There is little news to have come from Red Bull’s meeting with the FIA and teams last week, to discuss how Red Bull Media House would fulfil its new role as the official promoter of the WRC.
The main bone of contention appears to be over who will provide the timing services to the championship – a vital point, of course, but not one that will trouble many of those potential fans whom the series wishes to excite. The cars will run and they will be timed, come what may. No timekeepers means no rally, so that’s not going to be an issue for very long.
Nothing has yet been said about where – if anywhere – Red Bull’s colours will be seen in the resultant coverage, however. And this is rather a key point.
The energy drink’s logos have been a regular feature of rallying at every level. In the WRC they have been carried by the Citroën World Rally Team since 2008 but the five-year deal ends this season and will not be renewed. When discussing the investment of Abu Dhabi Racing into the French championship-winning team for 2013, Sheikh Khalid Al Qassimi stated that one of the key factors was that ‘100% of the livery on the cars was available’ – which is as unequivocal as it gets.
There is a long-standing relationship between Red Bull and Volkswagen’s motor sport programmes, most famously its team of Dakar-winning Touaregs. Volkswagen makes its grand entrance to the WRC in Monte Carlo and it’s Red Bull’s first event as promoter – so will the Polos carry the famous colours of the people who promote the championship?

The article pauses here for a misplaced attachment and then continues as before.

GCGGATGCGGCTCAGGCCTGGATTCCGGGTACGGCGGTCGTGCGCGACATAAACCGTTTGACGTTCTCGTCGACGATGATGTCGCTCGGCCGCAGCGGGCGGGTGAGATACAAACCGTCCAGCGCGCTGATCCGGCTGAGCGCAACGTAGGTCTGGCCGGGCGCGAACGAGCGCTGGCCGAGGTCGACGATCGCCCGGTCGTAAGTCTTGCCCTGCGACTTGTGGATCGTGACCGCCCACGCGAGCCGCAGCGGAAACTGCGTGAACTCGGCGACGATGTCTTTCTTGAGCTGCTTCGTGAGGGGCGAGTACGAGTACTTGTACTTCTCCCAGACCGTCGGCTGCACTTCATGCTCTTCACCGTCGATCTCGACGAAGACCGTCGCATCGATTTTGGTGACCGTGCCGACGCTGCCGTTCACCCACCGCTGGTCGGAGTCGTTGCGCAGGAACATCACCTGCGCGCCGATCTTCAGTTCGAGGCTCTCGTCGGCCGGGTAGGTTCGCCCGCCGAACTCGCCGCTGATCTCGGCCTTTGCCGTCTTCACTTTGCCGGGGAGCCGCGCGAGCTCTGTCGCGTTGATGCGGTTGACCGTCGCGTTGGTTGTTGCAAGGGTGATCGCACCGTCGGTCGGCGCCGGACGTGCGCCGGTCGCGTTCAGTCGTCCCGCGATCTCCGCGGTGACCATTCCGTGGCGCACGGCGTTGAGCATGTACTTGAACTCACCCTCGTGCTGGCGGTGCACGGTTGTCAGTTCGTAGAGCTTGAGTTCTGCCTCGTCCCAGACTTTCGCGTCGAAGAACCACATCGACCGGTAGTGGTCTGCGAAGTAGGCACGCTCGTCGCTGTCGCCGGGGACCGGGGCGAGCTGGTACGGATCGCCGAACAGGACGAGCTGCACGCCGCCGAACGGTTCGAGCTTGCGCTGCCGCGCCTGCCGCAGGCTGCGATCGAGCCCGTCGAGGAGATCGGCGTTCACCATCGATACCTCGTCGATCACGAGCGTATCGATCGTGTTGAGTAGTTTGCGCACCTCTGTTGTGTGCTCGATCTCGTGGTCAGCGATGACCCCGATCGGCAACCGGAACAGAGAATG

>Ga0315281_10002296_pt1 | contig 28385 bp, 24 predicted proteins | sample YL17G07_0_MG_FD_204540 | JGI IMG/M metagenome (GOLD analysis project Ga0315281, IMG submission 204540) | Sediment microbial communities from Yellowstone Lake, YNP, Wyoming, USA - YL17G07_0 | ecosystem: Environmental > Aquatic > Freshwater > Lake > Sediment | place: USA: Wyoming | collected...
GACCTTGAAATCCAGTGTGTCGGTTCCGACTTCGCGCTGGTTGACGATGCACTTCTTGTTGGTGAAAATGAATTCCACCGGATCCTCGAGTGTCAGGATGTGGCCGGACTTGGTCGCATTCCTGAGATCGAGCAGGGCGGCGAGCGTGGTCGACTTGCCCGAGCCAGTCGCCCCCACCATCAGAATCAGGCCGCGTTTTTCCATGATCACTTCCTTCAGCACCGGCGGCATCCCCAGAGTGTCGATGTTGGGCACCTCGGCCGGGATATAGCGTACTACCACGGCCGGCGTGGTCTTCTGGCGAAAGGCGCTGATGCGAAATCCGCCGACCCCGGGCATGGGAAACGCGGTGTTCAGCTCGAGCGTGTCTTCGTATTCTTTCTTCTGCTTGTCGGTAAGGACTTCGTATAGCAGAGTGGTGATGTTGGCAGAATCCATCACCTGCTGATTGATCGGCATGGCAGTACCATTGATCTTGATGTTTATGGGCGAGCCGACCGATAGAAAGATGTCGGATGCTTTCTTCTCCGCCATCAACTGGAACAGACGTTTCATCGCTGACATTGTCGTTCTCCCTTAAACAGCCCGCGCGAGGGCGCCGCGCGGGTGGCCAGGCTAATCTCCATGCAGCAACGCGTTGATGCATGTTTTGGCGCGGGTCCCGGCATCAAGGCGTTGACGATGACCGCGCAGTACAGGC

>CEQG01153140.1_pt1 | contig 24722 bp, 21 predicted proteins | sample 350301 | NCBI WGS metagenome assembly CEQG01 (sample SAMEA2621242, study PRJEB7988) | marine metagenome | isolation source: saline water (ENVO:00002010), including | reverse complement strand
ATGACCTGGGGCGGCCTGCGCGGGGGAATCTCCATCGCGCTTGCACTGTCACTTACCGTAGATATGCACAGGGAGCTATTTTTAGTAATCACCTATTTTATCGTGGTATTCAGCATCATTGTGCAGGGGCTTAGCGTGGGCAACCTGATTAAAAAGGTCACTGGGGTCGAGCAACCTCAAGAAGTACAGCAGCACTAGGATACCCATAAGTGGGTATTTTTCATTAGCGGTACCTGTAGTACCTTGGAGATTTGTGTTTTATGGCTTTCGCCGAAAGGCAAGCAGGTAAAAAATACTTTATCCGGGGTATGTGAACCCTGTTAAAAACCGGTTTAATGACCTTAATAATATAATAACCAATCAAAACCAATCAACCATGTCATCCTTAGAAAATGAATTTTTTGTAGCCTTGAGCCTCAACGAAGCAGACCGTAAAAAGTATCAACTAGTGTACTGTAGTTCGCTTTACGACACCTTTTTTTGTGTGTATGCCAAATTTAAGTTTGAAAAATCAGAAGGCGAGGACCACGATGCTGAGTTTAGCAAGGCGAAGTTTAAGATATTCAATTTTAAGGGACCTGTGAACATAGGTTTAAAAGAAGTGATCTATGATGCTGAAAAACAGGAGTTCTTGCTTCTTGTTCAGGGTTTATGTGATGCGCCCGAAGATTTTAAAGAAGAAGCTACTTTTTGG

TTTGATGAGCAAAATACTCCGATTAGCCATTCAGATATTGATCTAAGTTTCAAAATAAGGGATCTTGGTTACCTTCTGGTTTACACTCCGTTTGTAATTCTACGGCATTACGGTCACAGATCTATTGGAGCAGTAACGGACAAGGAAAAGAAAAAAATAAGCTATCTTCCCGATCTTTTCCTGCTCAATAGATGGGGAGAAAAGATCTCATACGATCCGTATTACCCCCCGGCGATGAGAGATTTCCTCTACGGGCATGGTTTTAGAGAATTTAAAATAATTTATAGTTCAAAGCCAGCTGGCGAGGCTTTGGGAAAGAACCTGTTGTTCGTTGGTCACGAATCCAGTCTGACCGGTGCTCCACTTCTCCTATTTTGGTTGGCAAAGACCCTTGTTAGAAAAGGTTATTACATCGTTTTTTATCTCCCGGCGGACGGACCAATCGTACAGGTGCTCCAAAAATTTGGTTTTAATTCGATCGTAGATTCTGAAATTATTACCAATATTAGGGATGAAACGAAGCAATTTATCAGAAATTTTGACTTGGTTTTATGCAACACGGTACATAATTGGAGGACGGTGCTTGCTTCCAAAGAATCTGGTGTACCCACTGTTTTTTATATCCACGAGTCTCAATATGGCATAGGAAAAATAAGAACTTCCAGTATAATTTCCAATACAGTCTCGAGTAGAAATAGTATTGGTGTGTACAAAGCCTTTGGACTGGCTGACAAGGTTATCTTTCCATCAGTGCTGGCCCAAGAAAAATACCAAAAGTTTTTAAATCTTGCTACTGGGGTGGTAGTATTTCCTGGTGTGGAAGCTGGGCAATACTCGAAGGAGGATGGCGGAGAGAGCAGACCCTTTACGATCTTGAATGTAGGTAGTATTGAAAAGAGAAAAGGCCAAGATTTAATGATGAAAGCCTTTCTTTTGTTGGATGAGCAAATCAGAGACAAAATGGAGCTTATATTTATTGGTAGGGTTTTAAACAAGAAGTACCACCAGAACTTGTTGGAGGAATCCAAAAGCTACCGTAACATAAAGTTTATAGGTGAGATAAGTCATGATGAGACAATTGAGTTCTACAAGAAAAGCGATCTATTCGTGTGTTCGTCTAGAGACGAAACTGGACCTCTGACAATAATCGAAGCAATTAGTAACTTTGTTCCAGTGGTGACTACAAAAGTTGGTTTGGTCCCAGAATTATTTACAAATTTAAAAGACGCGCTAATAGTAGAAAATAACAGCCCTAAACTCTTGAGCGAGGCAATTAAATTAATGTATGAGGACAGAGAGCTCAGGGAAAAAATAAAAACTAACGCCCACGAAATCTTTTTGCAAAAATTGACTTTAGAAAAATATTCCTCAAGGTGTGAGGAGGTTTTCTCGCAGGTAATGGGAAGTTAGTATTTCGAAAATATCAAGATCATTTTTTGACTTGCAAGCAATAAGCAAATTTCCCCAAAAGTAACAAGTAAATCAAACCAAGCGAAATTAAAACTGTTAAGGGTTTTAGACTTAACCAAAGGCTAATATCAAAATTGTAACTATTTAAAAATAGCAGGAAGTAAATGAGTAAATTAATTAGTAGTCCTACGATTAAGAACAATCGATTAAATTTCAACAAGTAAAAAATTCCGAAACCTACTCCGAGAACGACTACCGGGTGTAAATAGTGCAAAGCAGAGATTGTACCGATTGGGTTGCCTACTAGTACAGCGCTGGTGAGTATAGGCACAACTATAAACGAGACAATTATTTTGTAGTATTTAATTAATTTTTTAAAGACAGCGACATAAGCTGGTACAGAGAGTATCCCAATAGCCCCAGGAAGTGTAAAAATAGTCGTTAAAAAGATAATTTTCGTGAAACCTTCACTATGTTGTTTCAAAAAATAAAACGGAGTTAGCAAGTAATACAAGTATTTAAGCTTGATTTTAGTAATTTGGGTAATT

If that were to happen, the outcry would be pretty seismic with the teams and constructors free to make claims of favouritism if the Polos get a microsecond more airtime than the other entrants. All the teams will be working hard as you read this to reel in their own sponsors, who will in turn ask serious questions if they are merely to end up as bit-players in the Red Bull Show.
Equally, one of the stars of Volkswagen’s Dakar project, Nasser Al-Attiyah, is doing deals to put together a fully-funded three-car team for M-Sport in 2013, with himself in one of the cars. Although Nasser will doubtless bring significant funding from Qatar, he is also personally sponsored by Red Bull’s Middle East franchises – as witnessed by the M-Sport Fiesta RRC that he drove to victory in Cyprus this weekend.
Traditionally there is nothing to stop Red Bull’s individual offices at a national or regional level from sponsoring sporting events, teams or personalities – in fact it’s positively encouraged. But what, then, will be said if Red Bull in the Middle East wishes to sponsor Nasser’s team in the WRC?
The responsibility for the timekeeping of WRC events ultimately must rest with the FIA. Red Bull has more pressing questions to answer in the commercial exploitation of the series and its advertising rights – to which there is, as yet, no answer.